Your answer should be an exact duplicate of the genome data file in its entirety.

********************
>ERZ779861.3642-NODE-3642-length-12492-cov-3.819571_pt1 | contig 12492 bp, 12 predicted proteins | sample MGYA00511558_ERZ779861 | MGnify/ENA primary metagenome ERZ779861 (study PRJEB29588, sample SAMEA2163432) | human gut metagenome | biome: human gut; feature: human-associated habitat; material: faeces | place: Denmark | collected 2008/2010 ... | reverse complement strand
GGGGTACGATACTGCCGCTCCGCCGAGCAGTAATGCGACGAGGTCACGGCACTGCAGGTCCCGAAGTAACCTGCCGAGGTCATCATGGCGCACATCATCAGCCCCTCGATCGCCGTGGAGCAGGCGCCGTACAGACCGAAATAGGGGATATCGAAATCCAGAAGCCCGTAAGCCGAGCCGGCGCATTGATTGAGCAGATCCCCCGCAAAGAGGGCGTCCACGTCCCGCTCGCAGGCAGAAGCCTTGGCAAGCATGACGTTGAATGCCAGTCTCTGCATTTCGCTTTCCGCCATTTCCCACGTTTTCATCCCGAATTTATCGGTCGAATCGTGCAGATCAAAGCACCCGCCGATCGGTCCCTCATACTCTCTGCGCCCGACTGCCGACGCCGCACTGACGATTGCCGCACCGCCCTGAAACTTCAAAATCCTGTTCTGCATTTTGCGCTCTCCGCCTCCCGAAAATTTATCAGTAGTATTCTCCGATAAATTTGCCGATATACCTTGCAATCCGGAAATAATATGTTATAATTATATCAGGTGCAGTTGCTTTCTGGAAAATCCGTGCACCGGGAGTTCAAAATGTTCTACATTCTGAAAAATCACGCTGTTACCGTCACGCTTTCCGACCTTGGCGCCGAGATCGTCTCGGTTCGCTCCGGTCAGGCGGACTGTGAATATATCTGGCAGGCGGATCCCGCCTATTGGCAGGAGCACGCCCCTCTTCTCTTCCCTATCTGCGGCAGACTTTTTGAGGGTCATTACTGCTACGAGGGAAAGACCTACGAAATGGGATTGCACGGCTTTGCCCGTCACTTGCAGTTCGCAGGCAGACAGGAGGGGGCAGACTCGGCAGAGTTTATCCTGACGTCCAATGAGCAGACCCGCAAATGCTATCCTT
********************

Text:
>ERZ779861.3642-NODE-3642-length-12492-cov-3.819571_pt1 | contig 12492 bp, 12 predicted proteins | sample MGYA00511558_ERZ779861 | MGnify/ENA primary metagenome ERZ779861 (study PRJEB29588, sample SAMEA2163432) | human gut metagenome | biome: human gut; feature: human-associated habitat; material: faeces | place: Denmark | collected 2008/2010 ... | reverse complement strand
GGGGTACGATACTGCCGCTCCGCCGAGCAGTAATGCGACGAGGTCACGGCACTGCAGGTCCCGAAGTAACCTGCCGAGGTCATCATGGCGCACATCATCAGCCCCTCGATCGCCGTGGAGCAGGCGCCGTACAGACCGAAATAGGGGATATCGAAATCCAGAAGCCCGTAAGCCGAGCCGGCGCATTGATTGAGCAGATCCCCCGCAAAGAGGGCGTCCACGTCCCGCTCGCAGGCAGAAGCCTTGGCAAGCATGACGTTGAATGCCAGTCTCTGCATTTCGCTTTCCGCCATTTCCCACGTTTTCATCCCGAATTTATCGGTCGAATCGTGCAGATCAAAGCACCCGCCGATCGGTCCCTCATACTCTCTGCGCCCGACTGCCGACGCCGCACTGACGATTGCCGCACCGCCCTGAAACTTCAAAATCCTGTTCTGCATTTTGCGCTCTCCGCCTCCCGAAAATTTATCAGTAGTATTCTCCGATAAATTTGCCGATATACCTTGCAATCCGGAAATAATATGTTATAATTATATCAGGTGCAGTTGCTTTCTGGAAAATCCGTGCACCGGGAGTTCAAAATGTTCTACATTCTGAAAAATCACGCTGTTACCGTCACGCTTTCCGACCTTGGCGCCGAGATCGTCTCGGTTCGCTCCGGTCAGGCGGACTGTGAATATATCTGGCAGGCGGATCCCGCCTATTGGCAGGAGCACGCCCCTCTTCTCTTCCCTATCTGCGGCAGACTTTTTGAGGGTCATTACTGCTACGAGGGAAAGACCTACGAAATGGGATTGCACGGCTTTGCCCGTCACTTGCAGTTCGCAGGCAGACAGGAGGGGGCAGACTCGGCAGAGTTTATCCTGACGTCCAATGAGCAGACCCGCAAATGCTATCCTT